• CRT (Cathode Ray Tube)• LCD (Liquid Crystal Display)• OLED (Organic Light Emitting Diode)• Smart TV• 3D TV
• Invented in 1897 by Karl Ferdinand Braun• Standard for televisions until recent years
• A=cathode• B=conductive coating• C=anode• D=phosphor-coated screen• E=electron beams• F=shadow mask• Uses R,G,and B phosphors• The three beams are accelerated and focused by the anode.
• High color fidelity and contrast• Better resolution with moving images• CRTs are less expensive than comparable displays using other display technologies.
•Susceptible to phosphor burn-in•Bulky and heavy sets•Consume a lot of energy•Old technology
• Liquid crystals were first discovered in 1888, by Austrian botanist Friedrich Reinitzer.• First experimental LCD by RCA in 1968• Based on properties of polarized light.
• Formed by two glass layers called substrates.• One is in charge of columns, and the other is in charge of rows.• Liquid crystals are sandwiched in between these two layers• Uses a grid to charge specific pixels.• When this happens the crystals untwist and allow light to pass through.
• More efficient use of electricity than CRT• Produce little glare compared to plasmas• Largest screen sizes than other flat panels• Thin, with a small footprint. Consume little electricity and produce little heat.
• Considerably more expensive than comparable CRTs• Color contrast is not the best• Limited viewing angle. Brightness, contrast, gamma and color mixtures vary with the viewing angle. Can lead to contrast and color reversal at large angles. Need to be viewed as close to straight ahead as possible.
•Developed by Eastman-Kodak•Competing against LCDand plasma televisiondisplays
• The first diode device was reported at Eastman Kodak by Ching W. Tang and Steven Van Slyke in 1987.• This device used a novel two-layer structure with separate hole transporting and electron transporting layers such that recombination and light emission occurred in the middle of the organic layer. This resulted in a reduction in operating voltage and improvements in efficiency and led to the current era of OLED research and device production.
Layers:•Early OLEDs had one layer of organic material between twoelectrodes. Modern OLEDs are bi-layer, they have an emissive layer andconductive layer sandwiched between two electrodes (seediagram above).•1. Electric current passes from the cathode to the anode. It passesthrough two layers of organic molecules.•2. The first layer the electrons pass into what is called the emissivelayer. Electrons leave the conductive layer making holes (positivecharge). Meanwhile in the emissive layer there are excessiveelectrons (negative). The holes jump to the emissive layer along theborder of the two layers where they recombine with electrons (thisplace is the p/n junction). When the electrons join the holes light isemitted.•Light color is dependent on the materials used in the organic orpolymer layers.
Types of OLEDs:LEC - Electrochemical Cell - this has ions added to the OLED
PMOLED - Passive-matrix OLED - the first display technology,developed in the mid 90s
* AMOLED - Active-matrix OLED - used in displays, it has a switch built into it in the form of a thin film transistor backplane. The transistor allows the unit to be switched on and off.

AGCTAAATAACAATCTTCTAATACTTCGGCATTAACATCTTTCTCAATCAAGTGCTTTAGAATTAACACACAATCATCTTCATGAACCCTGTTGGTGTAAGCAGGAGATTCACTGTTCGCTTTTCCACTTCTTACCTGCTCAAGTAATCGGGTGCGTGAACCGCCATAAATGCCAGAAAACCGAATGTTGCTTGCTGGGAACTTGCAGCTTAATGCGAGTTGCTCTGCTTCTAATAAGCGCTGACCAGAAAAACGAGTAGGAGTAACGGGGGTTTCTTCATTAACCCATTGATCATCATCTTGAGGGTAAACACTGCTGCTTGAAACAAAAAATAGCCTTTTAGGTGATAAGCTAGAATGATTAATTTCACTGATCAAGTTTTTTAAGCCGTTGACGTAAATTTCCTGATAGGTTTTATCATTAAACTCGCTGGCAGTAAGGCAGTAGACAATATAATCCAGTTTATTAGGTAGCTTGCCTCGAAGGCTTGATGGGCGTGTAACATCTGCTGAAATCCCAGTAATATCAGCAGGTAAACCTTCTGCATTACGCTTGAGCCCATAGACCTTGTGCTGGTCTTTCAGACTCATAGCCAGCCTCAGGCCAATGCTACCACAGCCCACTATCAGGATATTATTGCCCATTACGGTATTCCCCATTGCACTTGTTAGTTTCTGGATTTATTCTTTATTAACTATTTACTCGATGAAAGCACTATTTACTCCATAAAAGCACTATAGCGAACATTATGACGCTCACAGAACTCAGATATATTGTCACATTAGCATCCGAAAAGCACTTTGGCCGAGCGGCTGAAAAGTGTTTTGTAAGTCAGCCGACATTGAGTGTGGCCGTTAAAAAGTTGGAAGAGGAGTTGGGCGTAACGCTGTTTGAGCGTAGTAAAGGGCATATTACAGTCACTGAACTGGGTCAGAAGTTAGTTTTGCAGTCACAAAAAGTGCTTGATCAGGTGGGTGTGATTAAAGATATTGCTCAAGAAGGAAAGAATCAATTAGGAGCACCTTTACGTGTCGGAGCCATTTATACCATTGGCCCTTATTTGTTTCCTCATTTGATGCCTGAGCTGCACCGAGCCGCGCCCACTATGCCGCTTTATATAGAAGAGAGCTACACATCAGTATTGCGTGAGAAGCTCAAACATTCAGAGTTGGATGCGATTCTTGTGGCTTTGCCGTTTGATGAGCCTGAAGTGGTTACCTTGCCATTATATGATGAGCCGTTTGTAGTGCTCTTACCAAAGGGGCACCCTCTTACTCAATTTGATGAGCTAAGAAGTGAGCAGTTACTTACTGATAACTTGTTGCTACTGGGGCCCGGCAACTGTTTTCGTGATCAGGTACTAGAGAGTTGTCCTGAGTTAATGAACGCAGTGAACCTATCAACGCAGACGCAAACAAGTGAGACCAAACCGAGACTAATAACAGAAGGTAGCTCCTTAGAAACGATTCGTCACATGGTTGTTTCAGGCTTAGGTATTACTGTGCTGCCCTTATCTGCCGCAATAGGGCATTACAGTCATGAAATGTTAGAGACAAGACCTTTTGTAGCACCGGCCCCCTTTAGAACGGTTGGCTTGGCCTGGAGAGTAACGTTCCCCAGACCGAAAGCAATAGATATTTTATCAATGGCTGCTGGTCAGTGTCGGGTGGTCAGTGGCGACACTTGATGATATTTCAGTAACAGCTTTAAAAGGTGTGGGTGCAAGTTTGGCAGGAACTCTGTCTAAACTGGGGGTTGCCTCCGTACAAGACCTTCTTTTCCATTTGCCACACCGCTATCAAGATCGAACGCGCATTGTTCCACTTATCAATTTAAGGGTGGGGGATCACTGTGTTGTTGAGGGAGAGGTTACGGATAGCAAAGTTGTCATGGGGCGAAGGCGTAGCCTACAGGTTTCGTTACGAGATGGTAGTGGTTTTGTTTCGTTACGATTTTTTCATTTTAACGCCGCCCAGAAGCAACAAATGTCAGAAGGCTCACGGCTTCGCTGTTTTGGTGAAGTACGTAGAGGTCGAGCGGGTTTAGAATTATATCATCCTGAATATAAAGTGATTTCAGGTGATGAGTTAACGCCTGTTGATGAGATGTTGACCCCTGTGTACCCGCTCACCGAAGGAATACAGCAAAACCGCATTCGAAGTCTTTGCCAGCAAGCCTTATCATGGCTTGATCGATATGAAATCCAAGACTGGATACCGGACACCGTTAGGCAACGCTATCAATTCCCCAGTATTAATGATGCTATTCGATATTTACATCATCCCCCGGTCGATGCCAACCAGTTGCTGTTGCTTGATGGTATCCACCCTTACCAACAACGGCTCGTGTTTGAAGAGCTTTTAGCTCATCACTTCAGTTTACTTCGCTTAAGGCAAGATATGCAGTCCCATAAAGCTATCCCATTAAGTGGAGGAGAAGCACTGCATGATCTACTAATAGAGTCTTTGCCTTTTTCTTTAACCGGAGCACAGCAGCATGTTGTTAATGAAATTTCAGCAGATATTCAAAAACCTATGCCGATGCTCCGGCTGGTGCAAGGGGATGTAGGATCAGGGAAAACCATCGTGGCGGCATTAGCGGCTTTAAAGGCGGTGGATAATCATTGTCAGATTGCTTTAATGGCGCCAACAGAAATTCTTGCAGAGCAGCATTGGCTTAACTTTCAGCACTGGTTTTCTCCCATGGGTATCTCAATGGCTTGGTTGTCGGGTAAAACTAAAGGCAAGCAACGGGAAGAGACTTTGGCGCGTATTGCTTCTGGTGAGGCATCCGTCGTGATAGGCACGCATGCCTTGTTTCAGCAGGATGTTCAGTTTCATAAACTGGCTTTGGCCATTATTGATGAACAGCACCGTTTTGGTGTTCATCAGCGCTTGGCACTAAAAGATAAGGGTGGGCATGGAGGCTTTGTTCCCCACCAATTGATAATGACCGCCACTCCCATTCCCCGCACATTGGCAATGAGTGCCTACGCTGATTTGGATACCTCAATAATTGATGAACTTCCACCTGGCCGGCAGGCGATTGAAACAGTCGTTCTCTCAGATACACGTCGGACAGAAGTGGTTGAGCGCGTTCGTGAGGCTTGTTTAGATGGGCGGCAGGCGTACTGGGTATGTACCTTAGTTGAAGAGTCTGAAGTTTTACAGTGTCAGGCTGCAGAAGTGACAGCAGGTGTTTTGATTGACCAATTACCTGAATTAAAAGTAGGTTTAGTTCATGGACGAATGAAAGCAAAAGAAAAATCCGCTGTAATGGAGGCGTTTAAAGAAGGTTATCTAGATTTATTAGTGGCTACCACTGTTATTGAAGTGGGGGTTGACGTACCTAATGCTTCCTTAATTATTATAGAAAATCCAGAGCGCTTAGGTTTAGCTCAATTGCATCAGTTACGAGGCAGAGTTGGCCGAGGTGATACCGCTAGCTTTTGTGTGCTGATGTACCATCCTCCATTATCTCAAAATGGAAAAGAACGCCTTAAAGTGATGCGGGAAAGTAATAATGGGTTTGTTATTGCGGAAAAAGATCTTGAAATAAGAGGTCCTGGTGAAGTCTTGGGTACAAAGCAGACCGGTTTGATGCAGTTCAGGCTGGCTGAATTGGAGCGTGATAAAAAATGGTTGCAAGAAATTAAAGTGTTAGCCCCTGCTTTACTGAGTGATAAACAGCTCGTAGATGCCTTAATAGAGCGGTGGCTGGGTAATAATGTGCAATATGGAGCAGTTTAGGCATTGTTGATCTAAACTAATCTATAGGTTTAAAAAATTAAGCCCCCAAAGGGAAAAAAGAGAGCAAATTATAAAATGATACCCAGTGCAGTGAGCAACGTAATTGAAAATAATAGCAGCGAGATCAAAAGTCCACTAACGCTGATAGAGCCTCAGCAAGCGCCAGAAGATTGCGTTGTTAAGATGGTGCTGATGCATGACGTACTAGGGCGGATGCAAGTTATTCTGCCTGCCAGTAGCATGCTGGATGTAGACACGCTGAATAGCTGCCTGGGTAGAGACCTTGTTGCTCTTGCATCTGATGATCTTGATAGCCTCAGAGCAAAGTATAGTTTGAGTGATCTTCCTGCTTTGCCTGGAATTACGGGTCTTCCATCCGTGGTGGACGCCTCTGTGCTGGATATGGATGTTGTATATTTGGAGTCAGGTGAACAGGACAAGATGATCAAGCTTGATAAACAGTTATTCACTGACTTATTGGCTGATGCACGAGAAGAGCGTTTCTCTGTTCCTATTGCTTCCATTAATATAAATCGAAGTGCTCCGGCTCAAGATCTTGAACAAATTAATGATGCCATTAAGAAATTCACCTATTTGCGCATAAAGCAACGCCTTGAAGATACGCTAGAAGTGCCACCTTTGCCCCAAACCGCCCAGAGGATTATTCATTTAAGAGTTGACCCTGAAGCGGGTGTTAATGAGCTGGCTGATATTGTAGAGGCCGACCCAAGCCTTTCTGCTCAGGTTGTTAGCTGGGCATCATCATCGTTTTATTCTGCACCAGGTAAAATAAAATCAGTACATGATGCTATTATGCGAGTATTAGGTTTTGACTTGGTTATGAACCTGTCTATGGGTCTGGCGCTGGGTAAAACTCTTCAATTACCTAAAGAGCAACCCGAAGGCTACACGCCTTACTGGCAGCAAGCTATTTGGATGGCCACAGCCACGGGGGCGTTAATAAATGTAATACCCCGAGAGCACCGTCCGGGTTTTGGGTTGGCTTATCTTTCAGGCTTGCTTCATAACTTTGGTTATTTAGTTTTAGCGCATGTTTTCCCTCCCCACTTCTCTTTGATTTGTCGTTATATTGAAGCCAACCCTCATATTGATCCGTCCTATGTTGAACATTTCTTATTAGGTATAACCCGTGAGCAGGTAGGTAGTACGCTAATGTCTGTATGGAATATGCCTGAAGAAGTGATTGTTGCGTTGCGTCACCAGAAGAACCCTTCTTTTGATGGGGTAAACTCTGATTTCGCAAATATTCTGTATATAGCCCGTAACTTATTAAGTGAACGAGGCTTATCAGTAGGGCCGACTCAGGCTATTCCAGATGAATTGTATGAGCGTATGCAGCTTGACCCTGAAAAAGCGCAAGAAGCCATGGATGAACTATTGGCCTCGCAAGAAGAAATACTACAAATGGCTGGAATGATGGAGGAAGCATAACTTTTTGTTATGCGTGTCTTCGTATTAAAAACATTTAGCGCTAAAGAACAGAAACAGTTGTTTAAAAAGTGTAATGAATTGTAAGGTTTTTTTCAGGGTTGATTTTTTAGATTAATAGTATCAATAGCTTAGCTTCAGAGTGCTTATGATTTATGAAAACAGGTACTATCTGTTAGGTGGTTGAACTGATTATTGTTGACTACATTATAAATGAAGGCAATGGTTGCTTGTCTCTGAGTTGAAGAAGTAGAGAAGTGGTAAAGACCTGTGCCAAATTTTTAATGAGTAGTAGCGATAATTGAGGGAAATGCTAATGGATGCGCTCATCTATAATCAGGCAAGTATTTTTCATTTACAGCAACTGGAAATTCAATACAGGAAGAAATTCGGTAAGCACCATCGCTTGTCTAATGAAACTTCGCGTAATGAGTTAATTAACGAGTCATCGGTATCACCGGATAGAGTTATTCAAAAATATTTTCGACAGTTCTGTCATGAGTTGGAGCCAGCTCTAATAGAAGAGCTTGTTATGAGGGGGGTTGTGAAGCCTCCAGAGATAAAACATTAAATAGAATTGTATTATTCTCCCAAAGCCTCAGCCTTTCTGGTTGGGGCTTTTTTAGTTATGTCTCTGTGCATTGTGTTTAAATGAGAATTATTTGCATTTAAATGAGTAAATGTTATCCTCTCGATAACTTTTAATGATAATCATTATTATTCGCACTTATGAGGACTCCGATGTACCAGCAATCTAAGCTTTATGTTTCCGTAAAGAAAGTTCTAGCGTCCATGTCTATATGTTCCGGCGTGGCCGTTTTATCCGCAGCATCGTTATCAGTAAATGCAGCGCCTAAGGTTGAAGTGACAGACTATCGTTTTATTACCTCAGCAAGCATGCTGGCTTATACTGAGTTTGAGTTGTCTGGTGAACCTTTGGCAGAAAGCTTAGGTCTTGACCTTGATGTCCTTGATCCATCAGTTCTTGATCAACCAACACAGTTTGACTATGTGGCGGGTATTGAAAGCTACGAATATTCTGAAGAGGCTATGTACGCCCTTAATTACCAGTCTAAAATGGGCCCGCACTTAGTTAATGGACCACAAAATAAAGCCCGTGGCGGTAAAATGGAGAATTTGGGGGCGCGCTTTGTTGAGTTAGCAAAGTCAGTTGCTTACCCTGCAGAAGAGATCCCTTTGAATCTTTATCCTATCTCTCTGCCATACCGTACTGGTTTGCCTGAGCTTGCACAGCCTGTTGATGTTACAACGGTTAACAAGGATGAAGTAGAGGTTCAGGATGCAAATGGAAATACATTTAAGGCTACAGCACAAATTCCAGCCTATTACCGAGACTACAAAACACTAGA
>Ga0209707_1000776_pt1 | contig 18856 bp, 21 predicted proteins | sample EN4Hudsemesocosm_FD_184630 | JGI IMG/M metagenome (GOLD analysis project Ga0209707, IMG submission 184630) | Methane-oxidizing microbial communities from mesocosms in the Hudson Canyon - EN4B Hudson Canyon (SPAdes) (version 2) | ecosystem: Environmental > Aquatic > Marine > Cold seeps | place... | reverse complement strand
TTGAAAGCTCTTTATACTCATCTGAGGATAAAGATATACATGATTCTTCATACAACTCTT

• Thinner, lighter, more flexible• Can be plastic instead of glass• Does not require backlighting• Brighter than traditional LED’s• Consume less power than LED’s• Large field of view around 170 degrees
• Easily damaged by water• High manufacturing costs• Blue OLED films have shorter lifespan than Red and Green
• Three dimensional TV marked the next revolution in the TV history.•A 3D TV prototype system was implemented with real- time acquisition, transmission and 3D display of dynamic scenes.• That was the first real-time end-to-end 3D TV system with enough views and resolution to provide a truly immersive 3D experience. 26
•Binocular Parallax- Binocular parallax defersto the ability of the eyes to see a solid objectand a continuous surface behind that objecteven though the eyes see two different views.•Motion Parallax- It means information at theretina caused by relative movement of objectsas the observer moves to the side (or his headmoves sideways).
•Depth Perception- It allows the beholderto accurately gauge the distance to anobject. It is the visual ability to perceive theworld in three dimensions.•Stereographic Images- It means twopictures taken with a spatial or timeseparation that are then arranged to beviewed simultaneously.
•IMAX screen•OMNIMAX screen•Animation Industry•Virtual Training•Home Entertainment
• The concept of smart TVs is still in its incipient stages.• A smart TV, which is also sometimes referred to as "connected TV" or "hybrid TV", is the phrase used to describe the current trend of integration of the Internet and Web 2.0 features into modern television sets and set- top boxes, as well as the technological convergence between computers and these television sets / set-top boxes. These new devices most often also have a much higher focus on online interactive media, Internet TV, as well as on-demand streaming media, and less focus on traditional broadcast media like previous generations of television sets and set-top boxes always have had.
The two main services of a "smart TV" are:•To deliver content from other computers or network attachedstorage devices on your network like photos, movies and musicusing either a DLNA (Digital Living Network Alliance) serviceprogram like Windows Media Player on your PC or NAS, or viaiTunes.•To provide access to Internet-based services includingtraditional broadcast TV channels, catch-up services, video-on-demand, EPG(Electronic Program Guide), interactiveadvertising, personalization, voting, games, social networking,and other multimedia applications.
• Convenient to use.• Interactive• Keyboard Remote Control• Device Connections• Wide variety of applications• Video Conferencing